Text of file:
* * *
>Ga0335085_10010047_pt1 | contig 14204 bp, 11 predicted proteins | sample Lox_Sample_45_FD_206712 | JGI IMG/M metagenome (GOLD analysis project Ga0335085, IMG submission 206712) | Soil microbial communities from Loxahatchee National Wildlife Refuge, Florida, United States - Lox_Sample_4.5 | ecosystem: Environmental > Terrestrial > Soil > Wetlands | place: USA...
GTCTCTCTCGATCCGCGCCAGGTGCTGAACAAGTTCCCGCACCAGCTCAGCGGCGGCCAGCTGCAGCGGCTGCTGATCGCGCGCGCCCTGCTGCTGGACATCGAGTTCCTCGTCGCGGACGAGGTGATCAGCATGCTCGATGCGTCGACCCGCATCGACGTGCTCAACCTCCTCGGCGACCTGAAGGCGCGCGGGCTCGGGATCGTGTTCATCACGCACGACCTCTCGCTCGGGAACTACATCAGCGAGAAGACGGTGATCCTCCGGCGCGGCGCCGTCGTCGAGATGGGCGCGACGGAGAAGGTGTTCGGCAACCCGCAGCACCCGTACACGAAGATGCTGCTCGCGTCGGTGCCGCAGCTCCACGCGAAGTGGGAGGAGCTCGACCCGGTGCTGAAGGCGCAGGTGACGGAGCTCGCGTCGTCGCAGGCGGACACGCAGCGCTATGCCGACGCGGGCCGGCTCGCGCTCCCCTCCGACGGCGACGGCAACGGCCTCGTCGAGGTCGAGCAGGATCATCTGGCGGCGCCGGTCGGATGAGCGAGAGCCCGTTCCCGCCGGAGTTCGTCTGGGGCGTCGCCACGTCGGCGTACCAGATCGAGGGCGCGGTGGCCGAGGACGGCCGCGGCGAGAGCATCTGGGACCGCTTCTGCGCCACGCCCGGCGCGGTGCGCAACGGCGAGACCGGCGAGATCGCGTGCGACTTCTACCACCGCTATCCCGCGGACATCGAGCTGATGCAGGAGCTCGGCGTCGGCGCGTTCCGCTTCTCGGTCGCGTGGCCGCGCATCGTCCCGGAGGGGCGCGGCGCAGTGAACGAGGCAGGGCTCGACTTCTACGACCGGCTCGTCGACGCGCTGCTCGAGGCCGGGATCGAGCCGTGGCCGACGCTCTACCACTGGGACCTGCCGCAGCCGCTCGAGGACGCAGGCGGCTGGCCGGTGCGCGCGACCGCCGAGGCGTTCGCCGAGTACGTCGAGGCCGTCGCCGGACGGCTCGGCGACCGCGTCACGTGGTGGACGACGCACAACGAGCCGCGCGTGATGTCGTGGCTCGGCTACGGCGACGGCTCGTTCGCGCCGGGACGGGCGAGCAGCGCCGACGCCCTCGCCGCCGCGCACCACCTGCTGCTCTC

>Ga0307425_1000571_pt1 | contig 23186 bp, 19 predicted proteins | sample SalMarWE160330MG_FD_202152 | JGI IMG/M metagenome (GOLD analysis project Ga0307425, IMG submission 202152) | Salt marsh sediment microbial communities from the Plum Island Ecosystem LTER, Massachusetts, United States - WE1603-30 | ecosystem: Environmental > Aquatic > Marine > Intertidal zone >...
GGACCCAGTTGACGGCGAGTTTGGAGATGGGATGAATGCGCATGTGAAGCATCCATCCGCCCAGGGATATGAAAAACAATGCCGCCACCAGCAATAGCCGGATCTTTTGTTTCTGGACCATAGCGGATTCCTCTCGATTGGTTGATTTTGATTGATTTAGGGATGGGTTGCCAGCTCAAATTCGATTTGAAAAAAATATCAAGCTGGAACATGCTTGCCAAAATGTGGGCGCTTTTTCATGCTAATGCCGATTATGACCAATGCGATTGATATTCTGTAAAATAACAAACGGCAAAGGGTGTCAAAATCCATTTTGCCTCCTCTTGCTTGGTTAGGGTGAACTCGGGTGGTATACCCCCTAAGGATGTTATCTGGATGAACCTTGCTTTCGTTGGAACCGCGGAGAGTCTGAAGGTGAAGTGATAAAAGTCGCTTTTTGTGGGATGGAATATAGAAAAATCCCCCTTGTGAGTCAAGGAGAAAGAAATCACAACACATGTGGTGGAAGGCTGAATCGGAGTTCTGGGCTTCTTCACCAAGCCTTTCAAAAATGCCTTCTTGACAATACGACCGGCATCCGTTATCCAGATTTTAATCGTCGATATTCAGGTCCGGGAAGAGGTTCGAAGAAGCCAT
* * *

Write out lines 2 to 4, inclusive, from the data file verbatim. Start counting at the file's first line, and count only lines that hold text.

GTCTCTCTCGATCCGCGCCAGGTGCTGAACAAGTTCCCGCACCAGCTCAGCGGCGGCCAGCTGCAGCGGCTGCTGATCGCGCGCGCCCTGCTGCTGGACATCGAGTTCCTCGTCGCGGACGAGGTGATCAGCATGCTCGATGCGTCGACCCGCATCGACGTGCTCAACCTCCTCGGCGACCTGAAGGCGCGCGGGCTCGGGATCGTGTTCATCACGCACGACCTCTCGCTCGGGAACTACATCAGCGAGAAGACGGTGATCCTCCGGCGCGGCGCCGTCGTCGAGATGGGCGCGACGGAGAAGGTGTTCGGCAACCCGCAGCACCCGTACACGAAGATGCTGCTCGCGTCGGTGCCGCAGCTCCACGCGAAGTGGGAGGAGCTCGACCCGGTGCTGAAGGCGCAGGTGACGGAGCTCGCGTCGTCGCAGGCGGACACGCAGCGCTATGCCGACGCGGGCCGGCTCGCGCTCCCCTCCGACGGCGACGGCAACGGCCTCGTCGAGGTCGAGCAGGATCATCTGGCGGCGCCGGTCGGATGAGCGAGAGCCCGTTCCCGCCGGAGTTCGTCTGGGGCGTCGCCACGTCGGCGTACCAGATCGAGGGCGCGGTGGCCGAGGACGGCCGCGGCGAGAGCATCTGGGACCGCTTCTGCGCCACGCCCGGCGCGGTGCGCAACGGCGAGACCGGCGAGATCGCGTGCGACTTCTACCACCGCTATCCCGCGGACATCGAGCTGATGCAGGAGCTCGGCGTCGGCGCGTTCCGCTTCTCGGTCGCGTGGCCGCGCATCGTCCCGGAGGGGCGCGGCGCAGTGAACGAGGCAGGGCTCGACTTCTACGACCGGCTCGTCGACGCGCTGCTCGAGGCCGGGATCGAGCCGTGGCCGACGCTCTACCACTGGGACCTGCCGCAGCCGCTCGAGGACGCAGGCGGCTGGCCGGTGCGCGCGACCGCCGAGGCGTTCGCCGAGTACGTCGAGGCCGTCGCCGGACGGCTCGGCGACCGCGTCACGTGGTGGACGACGCACAACGAGCCGCGCGTGATGTCGTGGCTCGGCTACGGCGACGGCTCGTTCGCGCCGGGACGGGCGAGCAGCGCCGACGCCCTCGCCGCCGCGCACCACCTGCTGCTCTC

>Ga0307425_1000571_pt1 | contig 23186 bp, 19 predicted proteins | sample SalMarWE160330MG_FD_202152 | JGI IMG/M metagenome (GOLD analysis project Ga0307425, IMG submission 202152) | Salt marsh sediment microbial communities from the Plum Island Ecosystem LTER, Massachusetts, United States - WE1603-30 | ecosystem: Environmental > Aquatic > Marine > Intertidal zone >...
GGACCCAGTTGACGGCGAGTTTGGAGATGGGATGAATGCGCATGTGAAGCATCCATCCGCCCAGGGATATGAAAAACAATGCCGCCACCAGCAATAGCCGGATCTTTTGTTTCTGGACCATAGCGGATTCCTCTCGATTGGTTGATTTTGATTGATTTAGGGATGGGTTGCCAGCTCAAATTCGATTTGAAAAAAATATCAAGCTGGAACATGCTTGCCAAAATGTGGGCGCTTTTTCATGCTAATGCCGATTATGACCAATGCGATTGATATTCTGTAAAATAACAAACGGCAAAGGGTGTCAAAATCCATTTTGCCTCCTCTTGCTTGGTTAGGGTGAACTCGGGTGGTATACCCCCTAAGGATGTTATCTGGATGAACCTTGCTTTCGTTGGAACCGCGGAGAGTCTGAAGGTGAAGTGATAAAAGTCGCTTTTTGTGGGATGGAATATAGAAAAATCCCCCTTGTGAGTCAAGGAGAAAGAAATCACAACACATGTGGTGGAAGGCTGAATCGGAGTTCTGGGCTTCTTCACCAAGCCTTTCAAAAATGCCTTCTTGACAATACGACCGGCATCCGTTATCCAGATTTTAATCGTCGATATTCAGGTCCGGGAAGAGGTTCGAAGAAGCCAT